Life after GDPR: Practical compliance tips


Infosecurity Europe 2019 revealed that more than two-thirds of organisations are yet to comply with the EU General Data Protection Regulation (GDPR).

The report, as stated in our previous article, also revealed a misconception about GDPR compliance. Businesses who have complied with GDPR perceive their compliance as a sign of absolute information security.

GDPR is created as a foundation for better data protection. It promotes privacy and information security on a relatively basic level. The fact that more than two-thirds of organisations aren’t in compliance is alarming, but so is the assumption that compliance means there is no need to take further action to strengthen information security.

Compliance itself is not a complex challenge to tackle. In fact, GDPR is formulated to help businesses protect their customers’ information at a fundamental level. These next few tips and tricks will help your business meet GDPR requirements right away.

Strengthen Your IT Infrastructure

Everything from the cloud ecosystem you use to the internal networking setup needs to be strengthened from a security standpoint. A lot of companies now hire service providers that offer IT support, Azure cloud services, and Office 365 support to help strengthen their IT systems better.

When it comes to IT support and cybersecurity, Edinburgh is one of the leading cities. Texaport, a leading IT support company in Edinburgh, has been aiding businesses of different scales as part of a bigger attempt to comply with GDPR. The company services Edinburgh business entities as well as companies from different parts of the country.

Laying a strong and secure foundation is the beginning. It makes the rest of the tasks you have to complete easier to manage since you no longer have to worry about security on an infrastructure level. This includes setting up sufficient encryption and security measures for maximum protection.

Identify Purpose

Data collection is not something to be taken lightly. Before you begin collecting customers’ information, you have to understand the purpose of data collection in greater detail. This is one of the requirements of GDPR, and it is put in place for good reasons.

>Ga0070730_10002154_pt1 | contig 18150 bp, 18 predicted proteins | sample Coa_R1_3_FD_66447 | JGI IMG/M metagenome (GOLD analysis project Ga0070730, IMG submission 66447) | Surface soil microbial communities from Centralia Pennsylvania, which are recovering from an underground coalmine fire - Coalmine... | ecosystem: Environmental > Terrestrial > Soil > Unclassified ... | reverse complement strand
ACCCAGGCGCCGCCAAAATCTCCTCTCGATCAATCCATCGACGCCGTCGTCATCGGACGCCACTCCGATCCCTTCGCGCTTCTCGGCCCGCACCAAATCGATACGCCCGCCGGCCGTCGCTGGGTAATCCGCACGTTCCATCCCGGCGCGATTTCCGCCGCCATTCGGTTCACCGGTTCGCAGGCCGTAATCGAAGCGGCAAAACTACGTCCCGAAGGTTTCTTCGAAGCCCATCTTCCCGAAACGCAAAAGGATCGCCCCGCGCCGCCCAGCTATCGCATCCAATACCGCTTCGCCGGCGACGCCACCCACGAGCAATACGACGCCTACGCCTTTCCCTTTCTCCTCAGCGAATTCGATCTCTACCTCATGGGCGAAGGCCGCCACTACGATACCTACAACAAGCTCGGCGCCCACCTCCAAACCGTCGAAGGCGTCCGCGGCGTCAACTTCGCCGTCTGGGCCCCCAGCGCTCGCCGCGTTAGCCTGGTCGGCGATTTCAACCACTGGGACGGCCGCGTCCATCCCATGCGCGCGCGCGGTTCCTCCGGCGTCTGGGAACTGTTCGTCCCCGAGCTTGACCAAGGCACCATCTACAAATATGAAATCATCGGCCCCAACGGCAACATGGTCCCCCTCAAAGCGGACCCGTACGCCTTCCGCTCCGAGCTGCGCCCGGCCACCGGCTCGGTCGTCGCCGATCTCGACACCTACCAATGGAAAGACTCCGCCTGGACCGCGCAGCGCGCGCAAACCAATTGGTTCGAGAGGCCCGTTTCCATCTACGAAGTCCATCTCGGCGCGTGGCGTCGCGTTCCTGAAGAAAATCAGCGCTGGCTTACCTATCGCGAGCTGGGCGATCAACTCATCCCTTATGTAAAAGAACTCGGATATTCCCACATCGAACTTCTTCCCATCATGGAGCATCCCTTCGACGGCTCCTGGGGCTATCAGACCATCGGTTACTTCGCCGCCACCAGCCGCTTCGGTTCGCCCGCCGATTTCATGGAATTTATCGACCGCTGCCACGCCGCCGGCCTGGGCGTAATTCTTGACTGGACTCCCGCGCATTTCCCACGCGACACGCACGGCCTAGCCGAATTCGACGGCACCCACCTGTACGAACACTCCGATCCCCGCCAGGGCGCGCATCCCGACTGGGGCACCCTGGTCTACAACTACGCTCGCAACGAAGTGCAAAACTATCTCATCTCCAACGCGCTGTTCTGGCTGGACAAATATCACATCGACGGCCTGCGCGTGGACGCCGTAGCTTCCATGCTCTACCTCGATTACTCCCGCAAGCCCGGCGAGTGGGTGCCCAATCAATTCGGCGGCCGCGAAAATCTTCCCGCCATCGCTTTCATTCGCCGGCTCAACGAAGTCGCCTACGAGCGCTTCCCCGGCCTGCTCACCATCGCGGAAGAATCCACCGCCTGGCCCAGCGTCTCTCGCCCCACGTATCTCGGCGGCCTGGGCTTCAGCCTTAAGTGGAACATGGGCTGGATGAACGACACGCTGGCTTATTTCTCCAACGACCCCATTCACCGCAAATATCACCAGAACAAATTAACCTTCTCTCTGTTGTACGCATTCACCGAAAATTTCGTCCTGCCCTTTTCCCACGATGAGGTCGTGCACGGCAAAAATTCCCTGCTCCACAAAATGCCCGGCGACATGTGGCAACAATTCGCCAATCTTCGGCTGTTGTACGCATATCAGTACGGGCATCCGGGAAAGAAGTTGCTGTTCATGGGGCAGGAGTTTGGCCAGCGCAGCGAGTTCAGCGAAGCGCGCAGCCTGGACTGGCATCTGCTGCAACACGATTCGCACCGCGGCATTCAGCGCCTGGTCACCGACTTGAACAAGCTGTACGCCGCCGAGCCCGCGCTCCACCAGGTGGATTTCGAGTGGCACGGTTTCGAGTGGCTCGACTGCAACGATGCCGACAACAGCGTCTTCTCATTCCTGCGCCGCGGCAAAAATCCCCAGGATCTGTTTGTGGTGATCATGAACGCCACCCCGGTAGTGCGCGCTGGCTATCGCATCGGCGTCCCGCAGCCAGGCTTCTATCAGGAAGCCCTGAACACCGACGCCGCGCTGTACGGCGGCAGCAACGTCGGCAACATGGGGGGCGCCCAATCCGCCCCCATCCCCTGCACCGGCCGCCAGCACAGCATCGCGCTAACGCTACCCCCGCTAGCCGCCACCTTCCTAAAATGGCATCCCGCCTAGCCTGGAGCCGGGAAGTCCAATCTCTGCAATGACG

Identifying the purpose of collecting customer information allows you to carefully select which personal data to collect while determining the purpose of storing individual data. It is a seamless process that also leads to a more comprehensive data collection strategy since it allows you to determine the right way to store sensitive information.

While identifying the purpose of data collection, you can also redefine your information security policies. Who has access to customer information? How is the information stored? Are there sufficient backup and security measures in place? These are the questions you can answer along the way.

Document Data Collection

Logging is a big part of GDPR compliance. Once again, having a strong and capable IT infrastructure, supported and maintained by experienced specialists helps make the process of complying with GDPR more manageable. A well-configured and well-maintained infrastructure will have the basic logging capabilities covered.

On a software or solution level, you can integrate a more capable logging mechanism. You need to document how data is collected, how it is stored, and how it is accessed and used. By covering these three levels of logging, you always have the ability to trace leaks or potential data breach to a specific source or runtime.

The next step is disclosing how data is stored. Both you and the customers – as well as stakeholders such as the EU commission – need to understand how personal details are stored and how they are managed through your information pipeline.

Update Your Privacy Policy

Next, you want to update your privacy policy to comply with GDPR’s requirements. This is part of the disclosure process mentioned earlier. You have to include in the privacy policy details like how personal data is collected and how personal details are used. More importantly, users need to agree to the new privacy policy before you begin collecting and storing personal information.

Consent is a big part of the GDPR requirements. Users must specifically agree to your terms and privacy policy before you can start collecting data. It is also important to provide users with the ability to withdraw their consent at any time, upon which you are required to purge all personal details and stop collecting more from those users.

Setting up policies is a step that needs to be followed by your preparedness to honour those policies. You need internal workflows that also comply with GDPR, particularly workflows related to data collection and purging. Paired with detailed logging, you can stop worrying about not being able to comply with the regulation in the event of a data breach.

Keep in mind that GDPR is more of a fundamental requirement than a security standard. After complying with the regulations, you also want to take active steps towards strengthening your systems. At this point, you can shift focus towards adding and improving security measures to better protect customers’ information.